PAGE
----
If he’s crabby, or hungry, or dehydrated, too fatigued from synchronized diving, or kicking himself after an error, he’s going to play poorly. Problems spin out of control when you’re in a hotel room instead of home. And even though this is about relationships – and everyone loves your kid – if your kid is not playing well, that’s going to put some stress on those relationships. The players and their siblings need to be supervised. The hotel manager is not thrilled about the game of hotbox underway in the sixth floor hallway.
What this means is, don’t drink too much.
Saying no to that fourth drink is a good idea, and saying no the third drink is an even better idea.
Have you tried the pulled pork on nachos?
But what’s the plan for making sure your athlete and his siblings are nourished for the rest of the day? Seasoned coaches and team managers know to book hotels that offer hot breakfast.
Breakfast at the hotel can be the best time of the day for making sure members of your family and your team get a healthful meal. Some yogurt, some berries, some whole-grain bread, poached eggs, bacon and 10 ounces of milk should provide your player with more than enough energy for the day. And it will make you less likely to sneak over to the concession stand during the tournament to fill up on nachos or burgers.
Some sports parks have rules against bringing food inside because they want you to buy the food at their concession stands. If you are going to be there for six to eight hours on any given day, you need to break that rule and sneak some better food in. Fill up a small cooler with fruit. Strawberries, blueberries, cherries, apples, oranges. Bananas for potassium. And some cold chocolate milk. When your player asks for nachos, hand him an apple instead. Point to the other team and say, “They’re filling up on garbage right now, and it will show. You’re eating food that will keep you hydrated and provide energy.”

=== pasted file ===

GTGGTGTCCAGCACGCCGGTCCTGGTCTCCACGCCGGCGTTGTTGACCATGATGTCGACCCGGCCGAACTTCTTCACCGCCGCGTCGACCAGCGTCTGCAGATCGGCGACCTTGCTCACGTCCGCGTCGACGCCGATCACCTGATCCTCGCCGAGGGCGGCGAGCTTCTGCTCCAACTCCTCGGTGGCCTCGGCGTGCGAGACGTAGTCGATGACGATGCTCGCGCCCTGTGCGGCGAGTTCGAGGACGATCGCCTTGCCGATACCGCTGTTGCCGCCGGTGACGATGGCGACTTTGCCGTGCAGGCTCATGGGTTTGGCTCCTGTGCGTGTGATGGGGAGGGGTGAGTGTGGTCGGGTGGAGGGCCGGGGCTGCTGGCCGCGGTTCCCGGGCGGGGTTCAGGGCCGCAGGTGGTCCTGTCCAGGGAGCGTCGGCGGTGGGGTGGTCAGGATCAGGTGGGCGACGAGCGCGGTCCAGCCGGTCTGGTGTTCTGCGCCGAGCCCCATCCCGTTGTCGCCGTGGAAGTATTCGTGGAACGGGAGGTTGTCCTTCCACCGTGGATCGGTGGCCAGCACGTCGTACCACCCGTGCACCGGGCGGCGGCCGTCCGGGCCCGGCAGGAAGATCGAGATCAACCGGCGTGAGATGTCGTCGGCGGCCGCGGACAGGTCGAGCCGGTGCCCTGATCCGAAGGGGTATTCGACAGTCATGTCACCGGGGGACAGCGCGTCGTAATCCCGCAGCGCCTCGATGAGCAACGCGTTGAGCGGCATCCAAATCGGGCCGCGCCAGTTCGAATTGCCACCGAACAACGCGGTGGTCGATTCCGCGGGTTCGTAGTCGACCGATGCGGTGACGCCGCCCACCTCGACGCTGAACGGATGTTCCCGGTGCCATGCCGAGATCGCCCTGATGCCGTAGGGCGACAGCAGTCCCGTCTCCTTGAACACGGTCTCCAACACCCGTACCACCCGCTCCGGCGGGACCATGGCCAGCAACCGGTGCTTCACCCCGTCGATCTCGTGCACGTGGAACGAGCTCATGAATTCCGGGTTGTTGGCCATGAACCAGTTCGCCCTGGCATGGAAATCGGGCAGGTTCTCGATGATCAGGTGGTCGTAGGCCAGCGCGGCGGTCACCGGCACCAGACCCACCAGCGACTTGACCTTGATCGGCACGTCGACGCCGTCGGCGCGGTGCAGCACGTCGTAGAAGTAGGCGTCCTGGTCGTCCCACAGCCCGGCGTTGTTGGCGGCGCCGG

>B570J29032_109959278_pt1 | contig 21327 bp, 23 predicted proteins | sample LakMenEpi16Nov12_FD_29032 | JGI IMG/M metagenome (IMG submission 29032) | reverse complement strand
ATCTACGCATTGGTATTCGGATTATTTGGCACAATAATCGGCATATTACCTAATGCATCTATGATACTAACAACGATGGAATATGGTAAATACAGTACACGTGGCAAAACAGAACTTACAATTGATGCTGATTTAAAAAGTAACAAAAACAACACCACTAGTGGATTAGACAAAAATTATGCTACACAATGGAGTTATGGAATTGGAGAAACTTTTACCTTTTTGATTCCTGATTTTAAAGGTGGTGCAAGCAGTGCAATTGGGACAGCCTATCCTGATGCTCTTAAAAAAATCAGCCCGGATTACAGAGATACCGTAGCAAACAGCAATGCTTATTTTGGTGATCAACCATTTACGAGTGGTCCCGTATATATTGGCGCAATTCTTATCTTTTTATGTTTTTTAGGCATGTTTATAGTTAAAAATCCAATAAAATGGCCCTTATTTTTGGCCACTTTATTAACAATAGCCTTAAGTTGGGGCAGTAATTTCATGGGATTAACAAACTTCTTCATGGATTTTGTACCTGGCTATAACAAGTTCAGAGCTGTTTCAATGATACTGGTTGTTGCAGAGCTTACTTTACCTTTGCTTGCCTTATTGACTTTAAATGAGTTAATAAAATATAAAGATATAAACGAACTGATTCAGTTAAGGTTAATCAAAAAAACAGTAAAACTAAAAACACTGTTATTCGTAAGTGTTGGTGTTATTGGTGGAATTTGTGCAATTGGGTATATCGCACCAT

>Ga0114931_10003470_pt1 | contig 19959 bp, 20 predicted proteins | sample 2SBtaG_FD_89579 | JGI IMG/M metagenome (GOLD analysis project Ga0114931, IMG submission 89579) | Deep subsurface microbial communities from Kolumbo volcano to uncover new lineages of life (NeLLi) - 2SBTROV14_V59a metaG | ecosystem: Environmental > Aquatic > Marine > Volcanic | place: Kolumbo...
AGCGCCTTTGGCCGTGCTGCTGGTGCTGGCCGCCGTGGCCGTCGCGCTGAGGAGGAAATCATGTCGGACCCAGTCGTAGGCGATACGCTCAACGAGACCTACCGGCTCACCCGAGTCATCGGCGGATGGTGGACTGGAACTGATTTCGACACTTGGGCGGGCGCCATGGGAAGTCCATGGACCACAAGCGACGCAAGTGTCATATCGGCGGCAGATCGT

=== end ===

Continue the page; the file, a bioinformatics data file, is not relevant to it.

You can forget about monitoring nutrition at dinner. The adults tend to sit together at one table and the kids at a separate table. You don’t know what they’ve ordered and you don’t want to. Your job is done.
REMEMBER THE YOUNGER SIBLING
The younger sibling is getting a raw deal this weekend.
This is about forging relationships with your older child’s teammates’ families. This is about your older child gaining confidence. Just embrace it. The whole weekend is about your older child. You can spin this. This weekend is about this family celebrating the talents of the elder child. We’ll support him and his teammates together, as a family. Because that’s what families do.
Sounds better, right?
Teams that function well have everyone pitching in to do jobs. Some parents handle dinner reservations, others set up shade tents or keep the scorebook. Siblings can have roles, too. Some teams use younger siblings as bat boys or girls. Keeping score is a great way to keep a younger child engaged in the game – and sitting at your side instead of roaming around looking for trouble. If your younger child is feeling sad about being dragged halfway across the country for his older sibling’s sports tournament, offer this chestnut:
Your day will come. And all this glory will be yours.
PLAN AN EXTRA DAY
You’ve already made the trip. Why rush home on Sunday night? Why not see what your destination has to offer besides baseball fields? For just one more hotel night – and, likely, a personal day from work – you can turn this into a fun family vacation. Better to tack the extra day on after the tournament rather than before. That way, your athlete can focus on the family time instead of stressing out about the games.
And you can brag to your friend – the one who can’t understand why you travel for youth sports – about how you DID manage to find time for non-baseball activities.